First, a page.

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There's a new buzzword in crypto: the 'STO'

Moving fast: A person holds a visual representation of bitcoin at the ‘Bitcoin Change’ shop in the Israeli city of Tel Aviv. Photo: JACK GUEZ/AFP/Getty Images.
Moving fast: A person holds a visual representation of bitcoin at the ‘Bitcoin Change’ shop in the Israeli city of Tel Aviv. Photo: JACK GUEZ/AFP/Getty Images.

Facing increasing regulatory scrutiny and tumbling prices, cryptocurrency enthusiasts are looking for reasons to be cheerful in 2019.

One potential positive? The ‘STO’.

STO, which stands for ‘security token offering’, has become a recent buzzword in the crypto sector. At the MJAC & CryptoCompare ‘London Blockchain Summit’ in November one keynote was titled: ‘Will STOs replace IPOs?’

Advocates hope STOs offer a legally compliant new growth area for crypto that will allow companies to put everything from stocks to artworks onto tradable crypto tokens.

What is an STO?

To understand the STO, you first have to understand an ICO. An ICO — short for initial coin offering — is where a startup issues digital tokens in exchange for money to fund its business. It is essentially crowdfunding, but investors are given tokens instead of equity. Usually, they are linked to the project in some way. It’s a little like raising funds to build a cinema by selling tickets in advance.

These digital tokens are usually structured similarly to ethereum, the second biggest cryptocurrency, in that they are digitally storable, tradable, and cryptographically based.

READ MORE: ‘Unsustainable’ crypto startup funding bubble has burst

The first ICO was ethereum in 2014 but the fundraising method exploded in popularity in 2017, fuelled by a general crypto boom. By the end of that year, over 800 projects had raised more than $6bn through ICOs. This momentum continued into the first half of 2018.

However, the pace of ICOs slowed over the last six months as crypto prices sunk and ICO projects that had already raised money failed to live up to the hype.

“We’ve got the massive bear market which is slightly intertwined with the capital cycle slowing up and it’s created this negative reputational debt with this acronym ICO,” Edd Carlton, the head of institutional trading at BlockEx, told Yahoo Finance UK. “If you say ICO now, you get the air through the teeth.”

‘The stick approach’

Regulators have also cracked down on the fundraising method. In the US, the Securities and Exchange Commission said that most ICO tokens in fact qualify as securities. As a result, companies that issued them are breaking the law by offering unregistered securities.

Basis, an ICO project aiming to create a stable cryptocurrency, shut down last month and blamed “generally onerous” securities laws. The project had raised $133m from investors including Silicon Valley VC firm Andreessen Horowitz and Bain Capital Ventures. (Remaining funds were returned to investors.)

“You can’t ignore the fact that regulators in the US are driving people with the stick approach, scaring people away with orange jumpsuits and subpoenas,” said Carlton.

However, while historic ICO projects look to be in trouble, the SEC did not explicitly ban ICOs. As a result, lawyers and crypto advocates now see a new market for SEC-compliant ICOs. These have been dubbed ‘security token offerings,’ to reflect the fact that they are now classified as securities.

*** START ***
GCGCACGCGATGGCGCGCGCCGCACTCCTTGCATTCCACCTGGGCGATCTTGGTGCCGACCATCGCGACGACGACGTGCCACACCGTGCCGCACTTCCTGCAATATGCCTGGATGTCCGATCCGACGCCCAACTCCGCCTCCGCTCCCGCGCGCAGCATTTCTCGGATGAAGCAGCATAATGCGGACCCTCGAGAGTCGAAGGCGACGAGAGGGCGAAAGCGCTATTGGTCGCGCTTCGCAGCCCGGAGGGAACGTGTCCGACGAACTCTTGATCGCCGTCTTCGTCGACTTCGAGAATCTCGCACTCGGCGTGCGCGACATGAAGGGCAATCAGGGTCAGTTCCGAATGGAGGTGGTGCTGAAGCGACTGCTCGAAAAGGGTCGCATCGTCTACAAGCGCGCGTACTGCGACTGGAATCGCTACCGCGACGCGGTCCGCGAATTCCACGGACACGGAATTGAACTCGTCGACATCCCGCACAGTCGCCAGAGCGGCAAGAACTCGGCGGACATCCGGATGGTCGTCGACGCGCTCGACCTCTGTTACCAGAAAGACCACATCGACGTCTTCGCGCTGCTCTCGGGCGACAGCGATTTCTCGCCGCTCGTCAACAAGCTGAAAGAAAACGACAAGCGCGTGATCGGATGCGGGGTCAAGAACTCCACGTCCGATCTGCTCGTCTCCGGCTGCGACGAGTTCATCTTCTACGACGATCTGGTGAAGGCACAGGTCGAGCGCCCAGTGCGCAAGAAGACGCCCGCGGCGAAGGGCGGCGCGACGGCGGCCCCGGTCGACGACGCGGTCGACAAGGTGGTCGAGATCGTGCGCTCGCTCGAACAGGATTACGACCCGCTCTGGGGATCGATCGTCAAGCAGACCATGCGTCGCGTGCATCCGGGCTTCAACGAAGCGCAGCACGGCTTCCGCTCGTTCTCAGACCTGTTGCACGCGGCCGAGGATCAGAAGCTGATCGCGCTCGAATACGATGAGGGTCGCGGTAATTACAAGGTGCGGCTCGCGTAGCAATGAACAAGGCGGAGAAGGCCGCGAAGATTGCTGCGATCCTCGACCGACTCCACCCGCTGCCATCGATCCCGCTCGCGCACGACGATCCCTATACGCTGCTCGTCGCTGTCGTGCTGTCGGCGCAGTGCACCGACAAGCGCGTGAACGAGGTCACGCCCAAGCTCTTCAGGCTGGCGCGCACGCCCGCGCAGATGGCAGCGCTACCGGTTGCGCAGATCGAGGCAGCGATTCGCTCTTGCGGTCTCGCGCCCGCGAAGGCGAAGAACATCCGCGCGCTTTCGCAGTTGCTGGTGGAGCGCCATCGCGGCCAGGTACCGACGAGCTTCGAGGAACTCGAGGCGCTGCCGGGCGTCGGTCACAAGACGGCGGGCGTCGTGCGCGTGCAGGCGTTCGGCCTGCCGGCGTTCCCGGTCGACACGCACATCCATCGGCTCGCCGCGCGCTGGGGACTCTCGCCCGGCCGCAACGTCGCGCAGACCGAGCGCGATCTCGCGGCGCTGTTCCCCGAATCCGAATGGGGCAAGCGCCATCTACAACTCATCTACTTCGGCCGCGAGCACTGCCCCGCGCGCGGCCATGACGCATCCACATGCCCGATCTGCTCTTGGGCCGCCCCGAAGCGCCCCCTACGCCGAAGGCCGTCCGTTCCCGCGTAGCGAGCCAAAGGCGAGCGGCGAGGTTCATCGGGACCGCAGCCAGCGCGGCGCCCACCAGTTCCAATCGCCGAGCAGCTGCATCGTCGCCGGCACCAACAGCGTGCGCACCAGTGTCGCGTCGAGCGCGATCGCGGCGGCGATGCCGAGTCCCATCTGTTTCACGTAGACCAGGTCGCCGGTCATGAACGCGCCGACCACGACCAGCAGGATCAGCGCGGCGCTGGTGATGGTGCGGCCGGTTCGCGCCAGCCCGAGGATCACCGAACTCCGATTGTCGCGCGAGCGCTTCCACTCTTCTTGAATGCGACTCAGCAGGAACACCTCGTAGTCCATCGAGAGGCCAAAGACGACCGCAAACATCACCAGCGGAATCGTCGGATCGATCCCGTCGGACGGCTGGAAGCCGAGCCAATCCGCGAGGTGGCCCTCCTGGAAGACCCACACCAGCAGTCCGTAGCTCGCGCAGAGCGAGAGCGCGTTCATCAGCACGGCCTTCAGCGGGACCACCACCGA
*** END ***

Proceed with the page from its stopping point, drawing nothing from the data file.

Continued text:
As well as offering the potential for legally compliant ICOs, advocates argue that STOs allow companies to put existing securities such as stocks and bonds on to a cryptographic blockchain. This would allow people to trade these securities without the need for a middleman.

In theory, any form of value could be ‘tokenized’ — stock certificates, diamonds, even art collections. Jeremy Allaire, the CEO of Goldman Sachs-backed crypto company Circle, likes to talk about the “tokenization of everything.”

‘A strong narrative for why this makes sense’

BlockEx is currently working in the UK Financial Conduct Authority’s regulatory “sandbox” to develop a sterling-denominated bond token, an example of an STO. It will target small businesses that usually cannot afford the fees associated with underwriting a bond.

“The benefits are clear: time to market and cheaper. You could also throw in the fact that they have complete oversight of who’s bought the bond,” Carlton told Yahoo Finance UK.

“In terms of the participants, settlement is now instantaneous between cash and security,” he said. “We’ve got a really strong narrative for why this makes sense.”

So far, STOs have been few and far between. But several projects are currently advertising plans to launch STOs in 2019 and the Swiss Stock Exchange is building its own platform to issue and trade security tokens in anticipation of a boom. 2019 could be the year of the STO.

“LinkedIn is always a fantastic gauge,” Carlton said. “The number of people whose profile has now changed from ICO advisor to STO advisor makes me laugh.”

However, he fears that STOs could be the subject of the same sort of overkill and excessive hype that ended up damaging ICOs.

“I think we really risk falling into the same trap now — everyone’s like, ‘I’m going to stick STO on this and then all of a sudden the clouds will part and people will drop gold into my lap and everything will be fine’. That’s absolute rot.

“When people say, well why don’t I just do an equity raise via an STO — what’s the benefit?” he said. “For security tokens, there has to be a need for it.


Oscar Williams-Grut covers banking, fintech, and finance for Yahoo Finance UK. Follow him on Twitter at @OscarWGrut.

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